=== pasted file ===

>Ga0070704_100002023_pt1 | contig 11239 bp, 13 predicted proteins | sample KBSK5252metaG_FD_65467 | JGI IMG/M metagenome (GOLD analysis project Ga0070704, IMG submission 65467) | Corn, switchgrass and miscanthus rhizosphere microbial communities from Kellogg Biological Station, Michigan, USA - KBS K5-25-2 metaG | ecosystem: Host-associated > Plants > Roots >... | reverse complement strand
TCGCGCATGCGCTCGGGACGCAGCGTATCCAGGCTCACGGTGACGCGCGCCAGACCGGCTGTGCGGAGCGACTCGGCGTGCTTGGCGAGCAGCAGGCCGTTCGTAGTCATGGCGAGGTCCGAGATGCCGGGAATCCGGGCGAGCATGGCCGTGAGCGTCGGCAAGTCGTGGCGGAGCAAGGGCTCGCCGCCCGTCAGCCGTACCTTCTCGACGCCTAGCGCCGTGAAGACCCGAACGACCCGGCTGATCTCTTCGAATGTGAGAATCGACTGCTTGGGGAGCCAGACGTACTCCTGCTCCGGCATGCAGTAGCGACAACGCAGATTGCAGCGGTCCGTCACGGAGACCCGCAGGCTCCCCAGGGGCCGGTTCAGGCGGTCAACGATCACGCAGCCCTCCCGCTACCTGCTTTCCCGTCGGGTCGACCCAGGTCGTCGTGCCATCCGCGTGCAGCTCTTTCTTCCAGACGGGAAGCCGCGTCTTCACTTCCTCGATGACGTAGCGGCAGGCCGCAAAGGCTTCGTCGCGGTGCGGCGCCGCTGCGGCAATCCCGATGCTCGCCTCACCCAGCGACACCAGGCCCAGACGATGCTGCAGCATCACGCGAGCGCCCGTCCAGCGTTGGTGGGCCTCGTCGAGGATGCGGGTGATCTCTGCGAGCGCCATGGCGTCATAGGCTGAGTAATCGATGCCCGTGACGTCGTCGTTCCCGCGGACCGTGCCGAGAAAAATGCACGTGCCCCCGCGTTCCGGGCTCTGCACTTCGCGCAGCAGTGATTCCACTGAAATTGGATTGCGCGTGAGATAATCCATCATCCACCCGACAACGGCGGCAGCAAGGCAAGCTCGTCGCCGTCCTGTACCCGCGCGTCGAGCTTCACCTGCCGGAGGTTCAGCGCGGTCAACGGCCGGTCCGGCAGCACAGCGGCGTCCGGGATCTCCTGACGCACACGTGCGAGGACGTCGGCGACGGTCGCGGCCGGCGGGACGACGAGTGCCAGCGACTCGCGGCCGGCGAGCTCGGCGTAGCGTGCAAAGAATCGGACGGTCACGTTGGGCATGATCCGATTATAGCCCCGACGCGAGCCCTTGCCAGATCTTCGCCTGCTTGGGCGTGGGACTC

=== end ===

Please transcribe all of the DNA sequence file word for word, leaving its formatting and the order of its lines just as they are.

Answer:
>Ga0070704_100002023_pt1 | contig 11239 bp, 13 predicted proteins | sample KBSK5252metaG_FD_65467 | JGI IMG/M metagenome (GOLD analysis project Ga0070704, IMG submission 65467) | Corn, switchgrass and miscanthus rhizosphere microbial communities from Kellogg Biological Station, Michigan, USA - KBS K5-25-2 metaG | ecosystem: Host-associated > Plants > Roots >... | reverse complement strand
TCGCGCATGCGCTCGGGACGCAGCGTATCCAGGCTCACGGTGACGCGCGCCAGACCGGCTGTGCGGAGCGACTCGGCGTGCTTGGCGAGCAGCAGGCCGTTCGTAGTCATGGCGAGGTCCGAGATGCCGGGAATCCGGGCGAGCATGGCCGTGAGCGTCGGCAAGTCGTGGCGGAGCAAGGGCTCGCCGCCCGTCAGCCGTACCTTCTCGACGCCTAGCGCCGTGAAGACCCGAACGACCCGGCTGATCTCTTCGAATGTGAGAATCGACTGCTTGGGGAGCCAGACGTACTCCTGCTCCGGCATGCAGTAGCGACAACGCAGATTGCAGCGGTCCGTCACGGAGACCCGCAGGCTCCCCAGGGGCCGGTTCAGGCGGTCAACGATCACGCAGCCCTCCCGCTACCTGCTTTCCCGTCGGGTCGACCCAGGTCGTCGTGCCATCCGCGTGCAGCTCTTTCTTCCAGACGGGAAGCCGCGTCTTCACTTCCTCGATGACGTAGCGGCAGGCCGCAAAGGCTTCGTCGCGGTGCGGCGCCGCTGCGGCAATCCCGATGCTCGCCTCACCCAGCGACACCAGGCCCAGACGATGCTGCAGCATCACGCGAGCGCCCGTCCAGCGTTGGTGGGCCTCGTCGAGGATGCGGGTGATCTCTGCGAGCGCCATGGCGTCATAGGCTGAGTAATCGATGCCCGTGACGTCGTCGTTCCCGCGGACCGTGCCGAGAAAAATGCACGTGCCCCCGCGTTCCGGGCTCTGCACTTCGCGCAGCAGTGATTCCACTGAAATTGGATTGCGCGTGAGATAATCCATCATCCACCCGACAACGGCGGCAGCAAGGCAAGCTCGTCGCCGTCCTGTACCCGCGCGTCGAGCTTCACCTGCCGGAGGTTCAGCGCGGTCAACGGCCGGTCCGGCAGCACAGCGGCGTCCGGGATCTCCTGACGCACACGTGCGAGGACGTCGGCGACGGTCGCGGCCGGCGGGACGACGAGTGCCAGCGACTCGCGGCCGGCGAGCTCGGCGTAGCGTGCAAAGAATCGGACGGTCACGTTGGGCATGATCCGATTATAGCCCCGACGCGAGCCCTTGCCAGATCTTCGCCTGCTTGGGCGTGGGACTC